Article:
“Alan not only reads some of the letters, but puts this in the time and space of what Mozart was doing at the time,” adds Martin. “He was away from his wife and when you learn what was going on in his life, you relate to the music differently. Alan is brilliant at doing this. I chose the program because there were lots of letters based on these works, then Alan works out which part of which letter to tie into the pieces. It’s like a play.

“Alan is a brilliant writer. I’ve never heard this type of thing done quite as well. Someone can spout notes, but he really does a one man show,” she said. “When he reads a line of Mozart and looks at me and does that great big grin, I think how lucky we all are. There are brilliant people in this world. Alan is one of them. When I’m around him I learn so much.”

Another highlight of this year’s BCMF will be the free outdoor concert on Wednesday, July 27, featuring the ensemble Sandbox Percussion. It’s a program that Martin feels families will particularly enjoy and guests are invited to bring a picnic and a blanket, or sit under the tent in a seat provided by the BCMF.

“Sandbox Percussion is four guys and they play every percussion music — marimba, wine glasses, some are found objects like pieces of wood with string attached,” said Martin. “I think that would be a great concert for kids. For one, it’s on the grass, so they can watch for five minutes then go run around on the grounds of the church. Also, I think kids are fascinated by percussion and rhythm is something we can feel without playing an instrument. Then the kids could go home and bang on pots and pans.”

This is BCMF’s 39th season, and when asked if there is a theme for this year’s musical lineup, Martin replied, “We do always tie it in with what’s going on in our brains. The first year back after COVID, I just wanted comfort music — like comfort food, glorious romantic luxurious sounds to wash over us.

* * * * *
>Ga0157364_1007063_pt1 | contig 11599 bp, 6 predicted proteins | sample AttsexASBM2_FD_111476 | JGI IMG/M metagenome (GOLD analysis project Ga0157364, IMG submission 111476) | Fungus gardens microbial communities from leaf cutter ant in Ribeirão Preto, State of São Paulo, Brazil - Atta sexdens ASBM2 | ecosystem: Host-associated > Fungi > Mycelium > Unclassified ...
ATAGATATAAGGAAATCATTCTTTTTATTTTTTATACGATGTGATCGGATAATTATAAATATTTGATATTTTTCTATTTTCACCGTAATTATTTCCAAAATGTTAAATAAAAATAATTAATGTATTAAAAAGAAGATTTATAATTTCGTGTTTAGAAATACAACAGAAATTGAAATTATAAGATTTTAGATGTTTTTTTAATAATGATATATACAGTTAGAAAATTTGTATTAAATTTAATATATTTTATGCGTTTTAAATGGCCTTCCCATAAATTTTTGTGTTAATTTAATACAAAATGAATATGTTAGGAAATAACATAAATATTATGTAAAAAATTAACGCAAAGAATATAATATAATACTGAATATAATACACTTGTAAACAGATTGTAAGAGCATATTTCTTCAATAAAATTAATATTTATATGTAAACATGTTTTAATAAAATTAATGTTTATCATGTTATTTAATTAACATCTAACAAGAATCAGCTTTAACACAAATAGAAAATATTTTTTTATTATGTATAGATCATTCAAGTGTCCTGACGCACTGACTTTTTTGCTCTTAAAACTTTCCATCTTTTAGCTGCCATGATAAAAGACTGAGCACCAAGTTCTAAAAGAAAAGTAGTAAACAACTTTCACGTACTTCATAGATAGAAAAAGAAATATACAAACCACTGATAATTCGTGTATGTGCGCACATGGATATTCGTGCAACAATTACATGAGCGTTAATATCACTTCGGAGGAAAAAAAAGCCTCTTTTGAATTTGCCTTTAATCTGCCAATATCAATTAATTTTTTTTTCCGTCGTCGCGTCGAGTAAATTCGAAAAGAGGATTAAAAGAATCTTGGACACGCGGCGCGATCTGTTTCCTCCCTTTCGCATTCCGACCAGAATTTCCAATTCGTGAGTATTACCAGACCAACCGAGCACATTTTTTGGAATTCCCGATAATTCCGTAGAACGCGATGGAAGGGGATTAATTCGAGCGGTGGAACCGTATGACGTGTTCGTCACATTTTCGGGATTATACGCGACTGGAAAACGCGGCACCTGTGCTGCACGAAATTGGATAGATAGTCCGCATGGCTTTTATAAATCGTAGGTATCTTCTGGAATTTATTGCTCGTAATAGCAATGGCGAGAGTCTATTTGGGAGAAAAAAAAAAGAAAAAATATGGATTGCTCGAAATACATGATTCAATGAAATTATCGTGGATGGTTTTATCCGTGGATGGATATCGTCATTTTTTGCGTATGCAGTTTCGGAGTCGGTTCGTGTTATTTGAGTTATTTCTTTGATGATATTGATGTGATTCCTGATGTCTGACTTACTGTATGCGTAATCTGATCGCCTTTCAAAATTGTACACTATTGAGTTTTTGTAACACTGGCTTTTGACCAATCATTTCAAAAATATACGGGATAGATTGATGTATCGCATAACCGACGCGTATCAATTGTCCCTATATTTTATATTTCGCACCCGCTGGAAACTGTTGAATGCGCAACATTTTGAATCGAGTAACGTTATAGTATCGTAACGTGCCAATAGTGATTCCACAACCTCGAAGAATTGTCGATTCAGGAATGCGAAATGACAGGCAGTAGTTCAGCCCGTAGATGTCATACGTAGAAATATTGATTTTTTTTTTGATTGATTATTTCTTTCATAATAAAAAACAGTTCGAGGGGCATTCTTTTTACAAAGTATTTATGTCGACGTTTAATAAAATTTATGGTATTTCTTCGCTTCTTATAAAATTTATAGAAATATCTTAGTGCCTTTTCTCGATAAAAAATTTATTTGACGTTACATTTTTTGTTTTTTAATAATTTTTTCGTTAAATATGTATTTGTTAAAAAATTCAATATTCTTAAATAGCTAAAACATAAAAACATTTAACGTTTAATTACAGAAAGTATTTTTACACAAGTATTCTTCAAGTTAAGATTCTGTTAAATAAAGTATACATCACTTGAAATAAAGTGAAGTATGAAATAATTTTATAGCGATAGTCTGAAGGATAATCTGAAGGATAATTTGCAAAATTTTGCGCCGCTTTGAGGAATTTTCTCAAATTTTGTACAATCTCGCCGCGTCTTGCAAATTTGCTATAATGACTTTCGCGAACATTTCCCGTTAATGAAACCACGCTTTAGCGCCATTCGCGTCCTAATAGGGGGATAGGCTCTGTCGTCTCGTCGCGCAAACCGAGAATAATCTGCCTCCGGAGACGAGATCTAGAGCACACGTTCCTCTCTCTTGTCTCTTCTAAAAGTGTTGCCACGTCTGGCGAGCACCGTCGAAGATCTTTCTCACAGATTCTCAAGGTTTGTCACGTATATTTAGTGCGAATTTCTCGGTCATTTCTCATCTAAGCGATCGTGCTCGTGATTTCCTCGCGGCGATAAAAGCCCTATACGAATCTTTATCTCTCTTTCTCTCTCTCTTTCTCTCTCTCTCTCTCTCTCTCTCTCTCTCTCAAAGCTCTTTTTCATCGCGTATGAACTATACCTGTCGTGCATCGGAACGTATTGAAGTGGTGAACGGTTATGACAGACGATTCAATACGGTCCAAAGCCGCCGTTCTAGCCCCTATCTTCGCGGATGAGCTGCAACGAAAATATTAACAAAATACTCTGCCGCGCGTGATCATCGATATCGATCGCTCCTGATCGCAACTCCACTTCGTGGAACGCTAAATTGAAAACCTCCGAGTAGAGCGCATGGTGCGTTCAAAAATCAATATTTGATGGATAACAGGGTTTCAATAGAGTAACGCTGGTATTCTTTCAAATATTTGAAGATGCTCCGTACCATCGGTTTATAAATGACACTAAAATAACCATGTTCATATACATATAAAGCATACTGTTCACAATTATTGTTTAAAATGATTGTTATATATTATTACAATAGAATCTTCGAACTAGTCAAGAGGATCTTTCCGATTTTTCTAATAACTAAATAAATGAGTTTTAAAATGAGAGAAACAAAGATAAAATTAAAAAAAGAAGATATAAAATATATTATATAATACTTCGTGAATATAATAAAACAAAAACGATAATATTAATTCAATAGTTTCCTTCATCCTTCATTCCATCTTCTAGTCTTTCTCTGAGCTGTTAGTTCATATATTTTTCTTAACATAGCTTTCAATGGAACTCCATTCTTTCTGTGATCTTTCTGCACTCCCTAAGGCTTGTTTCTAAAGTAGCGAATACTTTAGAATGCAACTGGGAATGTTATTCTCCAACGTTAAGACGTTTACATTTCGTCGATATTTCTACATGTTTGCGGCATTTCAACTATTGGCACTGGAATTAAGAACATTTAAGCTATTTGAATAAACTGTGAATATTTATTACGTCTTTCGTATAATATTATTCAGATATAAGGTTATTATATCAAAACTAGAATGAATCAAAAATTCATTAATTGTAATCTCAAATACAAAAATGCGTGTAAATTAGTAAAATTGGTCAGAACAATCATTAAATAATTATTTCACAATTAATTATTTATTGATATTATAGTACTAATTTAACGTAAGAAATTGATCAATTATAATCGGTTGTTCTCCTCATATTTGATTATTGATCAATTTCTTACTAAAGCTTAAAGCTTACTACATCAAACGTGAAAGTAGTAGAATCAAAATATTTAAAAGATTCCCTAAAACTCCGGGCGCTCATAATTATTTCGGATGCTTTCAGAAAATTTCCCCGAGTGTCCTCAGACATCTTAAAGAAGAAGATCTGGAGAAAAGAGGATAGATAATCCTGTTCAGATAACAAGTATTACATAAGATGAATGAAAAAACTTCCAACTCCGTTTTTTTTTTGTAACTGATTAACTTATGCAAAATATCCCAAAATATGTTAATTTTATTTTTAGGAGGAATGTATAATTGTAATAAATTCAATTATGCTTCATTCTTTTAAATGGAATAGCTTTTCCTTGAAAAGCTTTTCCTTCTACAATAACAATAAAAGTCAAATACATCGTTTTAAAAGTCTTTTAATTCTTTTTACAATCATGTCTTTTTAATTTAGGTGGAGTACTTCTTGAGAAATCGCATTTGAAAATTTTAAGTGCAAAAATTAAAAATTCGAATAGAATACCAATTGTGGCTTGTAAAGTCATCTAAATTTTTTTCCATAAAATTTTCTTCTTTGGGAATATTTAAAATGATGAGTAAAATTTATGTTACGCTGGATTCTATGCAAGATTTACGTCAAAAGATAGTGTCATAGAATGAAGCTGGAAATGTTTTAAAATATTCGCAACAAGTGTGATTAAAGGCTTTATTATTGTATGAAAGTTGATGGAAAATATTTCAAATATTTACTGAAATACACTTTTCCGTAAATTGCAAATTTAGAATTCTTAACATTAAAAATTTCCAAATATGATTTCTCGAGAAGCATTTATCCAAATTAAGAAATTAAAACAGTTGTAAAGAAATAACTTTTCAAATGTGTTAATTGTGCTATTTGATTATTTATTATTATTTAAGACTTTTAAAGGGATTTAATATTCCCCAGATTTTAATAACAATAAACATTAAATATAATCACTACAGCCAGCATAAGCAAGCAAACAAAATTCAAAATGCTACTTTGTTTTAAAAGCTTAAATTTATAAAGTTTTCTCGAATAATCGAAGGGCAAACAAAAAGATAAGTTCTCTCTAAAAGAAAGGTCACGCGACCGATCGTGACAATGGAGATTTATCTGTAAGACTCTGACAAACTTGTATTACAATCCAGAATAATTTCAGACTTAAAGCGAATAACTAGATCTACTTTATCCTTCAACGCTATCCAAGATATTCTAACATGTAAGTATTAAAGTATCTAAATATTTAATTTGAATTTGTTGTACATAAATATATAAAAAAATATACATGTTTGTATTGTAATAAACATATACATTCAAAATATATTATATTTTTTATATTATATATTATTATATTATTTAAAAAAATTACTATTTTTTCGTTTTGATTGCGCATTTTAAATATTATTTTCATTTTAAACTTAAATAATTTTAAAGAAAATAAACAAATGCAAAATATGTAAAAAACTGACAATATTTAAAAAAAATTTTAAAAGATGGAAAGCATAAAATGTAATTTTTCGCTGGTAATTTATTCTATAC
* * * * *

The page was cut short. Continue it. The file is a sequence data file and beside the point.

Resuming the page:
“This year it’s so interesting what’s happened. It’s one world, many worlds. We’re all in this together, the feeling that we all have to admire, respect and tolerate each other and be open to all sorts of things is very much on our minds,” Martin said. “In terms of the music, there’s a lot of diversity in the composers — some Black composers, Black women composers, we have a real mix of musicians and composers. The theme is not only looking backward, but looking forwards and meeting in the middle.”

By way of illustration, Martin points to the Wm. Brian Little Concert, “Bach to Bluegrass” which will be offered at the Channing Daughter’s Winery sculpture garden on August 19. The concert will illustrate the similarities between the music of Appalachia and European Baroque compositions.

“We’re back with bluegrass, showing the audience how the music of the 17th century is similar to country music,” said Martin. “We’ll have a Bach concerto that finishes on one note, from that three people will go into a bluegrass song starting on same note. The bow stroke is incredibly similar. Thinking back 300 years, it’s not as dissimilar as we think. It’s the same empathies hopefully, it’s just sort of fun to think about that concept of music is music and it’s more alike than different.”

While there is much about the BCMF season that points to a semblance of normalcy this year, not everything is returning to prepandemic mode.

“One thing we did last year with the pandemic is concerts that were shorter with no intermission,” said Martin. “Everyone loved the no intermission, so we’re doing it that way again — presenting concerts that are 75-minutes long with no intermission. That’s one of the positives that came out of COVID.”

The Bridgehampton Chamber Music Festival offers 11 programs from July 24 to August 21. Most concerts take place at the Bridgehampton Presbyterian Church. For details, visit bcmf.org.